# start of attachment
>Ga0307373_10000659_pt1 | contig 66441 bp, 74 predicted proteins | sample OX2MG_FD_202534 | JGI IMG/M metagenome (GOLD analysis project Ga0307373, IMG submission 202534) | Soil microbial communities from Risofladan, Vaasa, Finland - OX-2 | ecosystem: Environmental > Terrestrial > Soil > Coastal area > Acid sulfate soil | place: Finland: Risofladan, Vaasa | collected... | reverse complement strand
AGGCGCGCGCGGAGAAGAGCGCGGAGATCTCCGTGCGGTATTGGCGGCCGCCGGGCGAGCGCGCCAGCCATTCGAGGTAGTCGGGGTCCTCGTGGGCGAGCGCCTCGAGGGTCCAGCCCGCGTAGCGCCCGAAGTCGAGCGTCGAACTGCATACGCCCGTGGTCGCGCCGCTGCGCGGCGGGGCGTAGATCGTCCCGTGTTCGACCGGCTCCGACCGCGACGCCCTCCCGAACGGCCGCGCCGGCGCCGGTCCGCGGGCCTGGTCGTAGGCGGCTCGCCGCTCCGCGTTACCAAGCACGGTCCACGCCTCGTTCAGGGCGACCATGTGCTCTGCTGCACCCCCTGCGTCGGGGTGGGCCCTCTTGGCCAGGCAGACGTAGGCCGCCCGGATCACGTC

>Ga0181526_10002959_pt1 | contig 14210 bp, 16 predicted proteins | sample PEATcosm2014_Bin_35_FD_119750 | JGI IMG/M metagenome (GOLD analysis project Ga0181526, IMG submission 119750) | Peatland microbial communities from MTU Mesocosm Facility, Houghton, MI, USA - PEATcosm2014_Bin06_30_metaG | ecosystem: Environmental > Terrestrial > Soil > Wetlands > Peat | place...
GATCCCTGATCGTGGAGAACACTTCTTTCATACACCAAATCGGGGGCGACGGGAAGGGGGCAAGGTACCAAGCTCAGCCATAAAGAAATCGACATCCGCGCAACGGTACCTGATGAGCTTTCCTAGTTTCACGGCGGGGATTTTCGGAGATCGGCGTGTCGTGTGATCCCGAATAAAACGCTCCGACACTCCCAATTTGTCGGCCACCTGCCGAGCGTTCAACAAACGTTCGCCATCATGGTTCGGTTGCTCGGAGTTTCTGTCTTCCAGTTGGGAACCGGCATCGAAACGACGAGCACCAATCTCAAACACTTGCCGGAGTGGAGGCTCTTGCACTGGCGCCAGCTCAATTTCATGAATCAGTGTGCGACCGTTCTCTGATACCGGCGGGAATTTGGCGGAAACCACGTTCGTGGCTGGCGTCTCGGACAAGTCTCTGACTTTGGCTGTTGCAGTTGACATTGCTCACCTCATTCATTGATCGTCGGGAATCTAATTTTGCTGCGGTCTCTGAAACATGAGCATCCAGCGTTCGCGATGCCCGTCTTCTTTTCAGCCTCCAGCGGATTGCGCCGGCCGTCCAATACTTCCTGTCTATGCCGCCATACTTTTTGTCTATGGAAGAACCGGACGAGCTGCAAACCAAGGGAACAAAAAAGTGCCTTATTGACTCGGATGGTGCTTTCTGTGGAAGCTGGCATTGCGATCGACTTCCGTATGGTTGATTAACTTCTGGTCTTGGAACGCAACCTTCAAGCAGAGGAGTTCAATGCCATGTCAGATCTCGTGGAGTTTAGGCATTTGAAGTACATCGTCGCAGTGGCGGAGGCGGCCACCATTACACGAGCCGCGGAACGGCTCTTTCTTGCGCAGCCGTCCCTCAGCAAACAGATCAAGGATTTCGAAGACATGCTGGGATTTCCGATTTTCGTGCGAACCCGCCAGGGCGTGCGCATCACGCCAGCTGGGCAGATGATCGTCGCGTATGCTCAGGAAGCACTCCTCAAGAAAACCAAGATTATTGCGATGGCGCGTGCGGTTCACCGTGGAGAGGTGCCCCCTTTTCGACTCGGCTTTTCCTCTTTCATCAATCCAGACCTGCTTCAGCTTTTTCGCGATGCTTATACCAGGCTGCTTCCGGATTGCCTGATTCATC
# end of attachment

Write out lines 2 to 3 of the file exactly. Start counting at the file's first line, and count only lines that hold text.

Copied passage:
AGGCGCGCGCGGAGAAGAGCGCGGAGATCTCCGTGCGGTATTGGCGGCCGCCGGGCGAGCGCGCCAGCCATTCGAGGTAGTCGGGGTCCTCGTGGGCGAGCGCCTCGAGGGTCCAGCCCGCGTAGCGCCCGAAGTCGAGCGTCGAACTGCATACGCCCGTGGTCGCGCCGCTGCGCGGCGGGGCGTAGATCGTCCCGTGTTCGACCGGCTCCGACCGCGACGCCCTCCCGAACGGCCGCGCCGGCGCCGGTCCGCGGGCCTGGTCGTAGGCGGCTCGCCGCTCCGCGTTACCAAGCACGGTCCACGCCTCGTTCAGGGCGACCATGTGCTCTGCTGCACCCCCTGCGTCGGGGTGGGCCCTCTTGGCCAGGCAGACGTAGGCCGCCCGGATCACGTC

>Ga0181526_10002959_pt1 | contig 14210 bp, 16 predicted proteins | sample PEATcosm2014_Bin_35_FD_119750 | JGI IMG/M metagenome (GOLD analysis project Ga0181526, IMG submission 119750) | Peatland microbial communities from MTU Mesocosm Facility, Houghton, MI, USA - PEATcosm2014_Bin06_30_metaG | ecosystem: Environmental > Terrestrial > Soil > Wetlands > Peat | place...